AQA new specification-B4-Organising animals and plants-complete bundle
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AQA new specification-B4-Organising animals and plants-complete bundle

9 Resources
B4 unit-Organising animals and plants Designed for a higher ability group, suitable to teach both combined trilogy and separate science groups. All lessons have been done in accordance to the specification requirements. Videos have been embedded for ease of use and printer friendly resources attached. I’ve also included the resources for practical lessons. Search the individual lessons for more information on the lesson content. Save 25% by purchasing this bundle Lesson 1-The blood Lesson 2-The blood vessels Lesson 3-The heart Lesson 4-Heart dissection practical Lesson 5-Helping the heart Lesson 6-Breathing and gas exchange Lesson 7-Tissues, organs and transport Lesson 8-Evaporation and transpiration Lesson 9-Factors affecting transpiration
AQA new specification-B9 Respiration-Complete bundle
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AQA new specification-B9 Respiration-Complete bundle

4 Resources
This bundle includes the B9 unit-Respiration. This is a combined and separate science unit. All lessons have been done in accordance to the specification requirements. Videos have been embedded for ease of use (no internet connection required although URL has also been provided), and printer friendly resources attached. Search the individual lessons for more information on the lesson content. Save 23% by purchasing this bundle :) Lesson 1-Aerobic respiration Lesson 2-The response to exercise (optional practical activity) Lesson 3-Anaerobic respiration Lesson 4-Metabolism and the the liver
AQA new specification-Finite and Renewable resources-C12.1
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AQA new specification-Finite and Renewable resources-C12.1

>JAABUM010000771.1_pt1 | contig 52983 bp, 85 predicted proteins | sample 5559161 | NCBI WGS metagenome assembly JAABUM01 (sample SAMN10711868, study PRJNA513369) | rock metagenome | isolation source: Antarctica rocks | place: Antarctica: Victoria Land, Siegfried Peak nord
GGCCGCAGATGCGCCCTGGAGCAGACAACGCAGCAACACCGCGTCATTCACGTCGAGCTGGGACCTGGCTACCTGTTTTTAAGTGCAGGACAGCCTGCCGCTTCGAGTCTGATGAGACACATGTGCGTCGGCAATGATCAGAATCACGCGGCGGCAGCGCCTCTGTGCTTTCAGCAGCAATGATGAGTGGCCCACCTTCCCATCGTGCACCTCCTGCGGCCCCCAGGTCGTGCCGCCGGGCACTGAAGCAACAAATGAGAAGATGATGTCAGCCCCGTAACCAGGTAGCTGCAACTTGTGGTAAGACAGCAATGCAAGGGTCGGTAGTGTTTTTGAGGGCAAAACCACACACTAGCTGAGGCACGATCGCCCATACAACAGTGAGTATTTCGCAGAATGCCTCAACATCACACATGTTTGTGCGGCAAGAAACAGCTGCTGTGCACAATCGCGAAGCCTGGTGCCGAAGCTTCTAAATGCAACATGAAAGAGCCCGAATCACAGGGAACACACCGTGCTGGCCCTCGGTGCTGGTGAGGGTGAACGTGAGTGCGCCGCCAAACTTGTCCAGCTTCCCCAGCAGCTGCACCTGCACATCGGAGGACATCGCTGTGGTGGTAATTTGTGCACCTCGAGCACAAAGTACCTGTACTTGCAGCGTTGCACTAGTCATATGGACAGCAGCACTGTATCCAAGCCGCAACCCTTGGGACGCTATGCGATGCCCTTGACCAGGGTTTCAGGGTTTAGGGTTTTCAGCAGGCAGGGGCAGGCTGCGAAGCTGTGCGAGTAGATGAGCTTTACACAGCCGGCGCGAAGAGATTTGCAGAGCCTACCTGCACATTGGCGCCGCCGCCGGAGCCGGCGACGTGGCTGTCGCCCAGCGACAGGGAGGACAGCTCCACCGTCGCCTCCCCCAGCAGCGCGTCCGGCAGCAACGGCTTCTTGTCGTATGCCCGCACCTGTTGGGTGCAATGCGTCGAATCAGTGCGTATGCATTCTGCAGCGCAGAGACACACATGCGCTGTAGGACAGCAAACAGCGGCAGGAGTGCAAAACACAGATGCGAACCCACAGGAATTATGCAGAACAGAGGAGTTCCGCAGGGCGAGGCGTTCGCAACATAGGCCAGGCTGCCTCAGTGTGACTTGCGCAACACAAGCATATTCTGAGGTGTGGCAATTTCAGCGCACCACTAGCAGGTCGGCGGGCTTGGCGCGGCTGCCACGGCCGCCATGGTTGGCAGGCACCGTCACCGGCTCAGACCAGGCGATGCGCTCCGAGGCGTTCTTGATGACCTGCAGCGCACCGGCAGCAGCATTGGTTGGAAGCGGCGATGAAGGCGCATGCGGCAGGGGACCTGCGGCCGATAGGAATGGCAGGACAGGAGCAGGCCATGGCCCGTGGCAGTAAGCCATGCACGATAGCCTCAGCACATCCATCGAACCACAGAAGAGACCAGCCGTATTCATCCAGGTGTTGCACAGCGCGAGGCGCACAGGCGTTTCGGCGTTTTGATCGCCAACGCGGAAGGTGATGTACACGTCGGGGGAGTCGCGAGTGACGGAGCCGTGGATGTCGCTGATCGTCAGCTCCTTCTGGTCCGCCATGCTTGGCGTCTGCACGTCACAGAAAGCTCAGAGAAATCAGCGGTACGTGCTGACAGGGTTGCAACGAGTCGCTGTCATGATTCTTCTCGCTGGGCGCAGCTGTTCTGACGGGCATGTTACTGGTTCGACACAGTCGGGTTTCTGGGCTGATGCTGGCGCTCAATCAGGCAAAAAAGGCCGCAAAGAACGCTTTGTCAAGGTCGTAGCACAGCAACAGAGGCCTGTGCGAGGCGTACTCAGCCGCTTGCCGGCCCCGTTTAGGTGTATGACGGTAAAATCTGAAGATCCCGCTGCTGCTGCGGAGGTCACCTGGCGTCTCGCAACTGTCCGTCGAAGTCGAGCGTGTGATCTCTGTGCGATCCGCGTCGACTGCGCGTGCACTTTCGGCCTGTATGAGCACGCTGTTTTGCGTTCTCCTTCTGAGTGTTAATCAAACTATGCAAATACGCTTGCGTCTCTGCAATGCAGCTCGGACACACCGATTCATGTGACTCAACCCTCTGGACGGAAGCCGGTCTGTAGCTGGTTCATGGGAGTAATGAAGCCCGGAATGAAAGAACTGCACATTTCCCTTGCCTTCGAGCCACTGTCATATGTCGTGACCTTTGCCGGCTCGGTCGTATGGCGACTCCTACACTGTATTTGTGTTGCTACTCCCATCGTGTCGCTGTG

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C12-Using Earths resources-Finite and renewable resources lesson created in accordance to the NEW AQA Specification (9-1). Designed for a low ability year 11 class, although content can be adjusted to suit any ability. Includes: slide animations, embedded videos and practice questions with answers on slides as well as a interactive review task. If for any reason the video link does not work, a URL has also been included in the notes. NB: order of magnitude was not taught in this lesson. AQA spec link: 5.10.1.1 Humans use the Earth’s resources to provide warmth, shelter, food and transport. Natural resources, supplemented by agriculture, provide food, timber, clothing and fuels. Finite resources from the Earth, oceans and atmosphere are processed to provide energy and materials. Chemistry plays an important role in improving agricultural and industrial processes to provide new products and in sustainable development, which is development that meets the needs of current generations without compromising the ability of future generations to meet their own needs. Students should be able to: •• state examples of natural products that are supplemented or replaced by agricultural and synthetic products •• distinguish between finite and renewable resources given appropriate information
AQA new specification-C9 Crude oil and fuels-Complete bundle
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AQA new specification-C9 Crude oil and fuels-Complete bundle

4 Resources
This bundle includes the C9 unit-Crude oil and fuels. This bundle is suitable for both combined and separate science students. All lessons have been done in accordance to the specification requirements. Videos have been embedded for ease of use (no internet connection required although URL has also been provided), and printer friendly resources attached. Search the individual lessons for more information on the lesson content. Save 22% by purchasing this bundle :) Lesson 1-Hydrocarbons Lesson 2-Fractional distillation Lesson 3-Practical-Fractional distillation Lesson 4-Burning hydrocarbon fuels Lesson 4-Cracking hydrocarbons
AQA new specification-B12-Homeostasis in action-Complete bundle
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AQA new specification-B12-Homeostasis in action-Complete bundle

5 Resources
This bundle includes the B12 unit-Homeostasis in action. This is a separates/biology ONLY unit. All lessons have been done in accordance to the specification requirements. Videos have been embedded for ease of use (no internet connection required), and printer friendly resources attached. Search the individual lessons for more information on the lesson content. Save 33% by purchasing this bundle :) Lesson 1-Controlling body temperature Lesson 2-Removing waste products Lesson 3-The human kidney (taught this over 2 lessons, both included in this resource pack). Lesson 4-Dialysis-artificial kidney Lesson 5-Kidney transplants
AQA new specification-Principles of hormonal control-B11.1
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AQA new specification-Principles of hormonal control-B11.1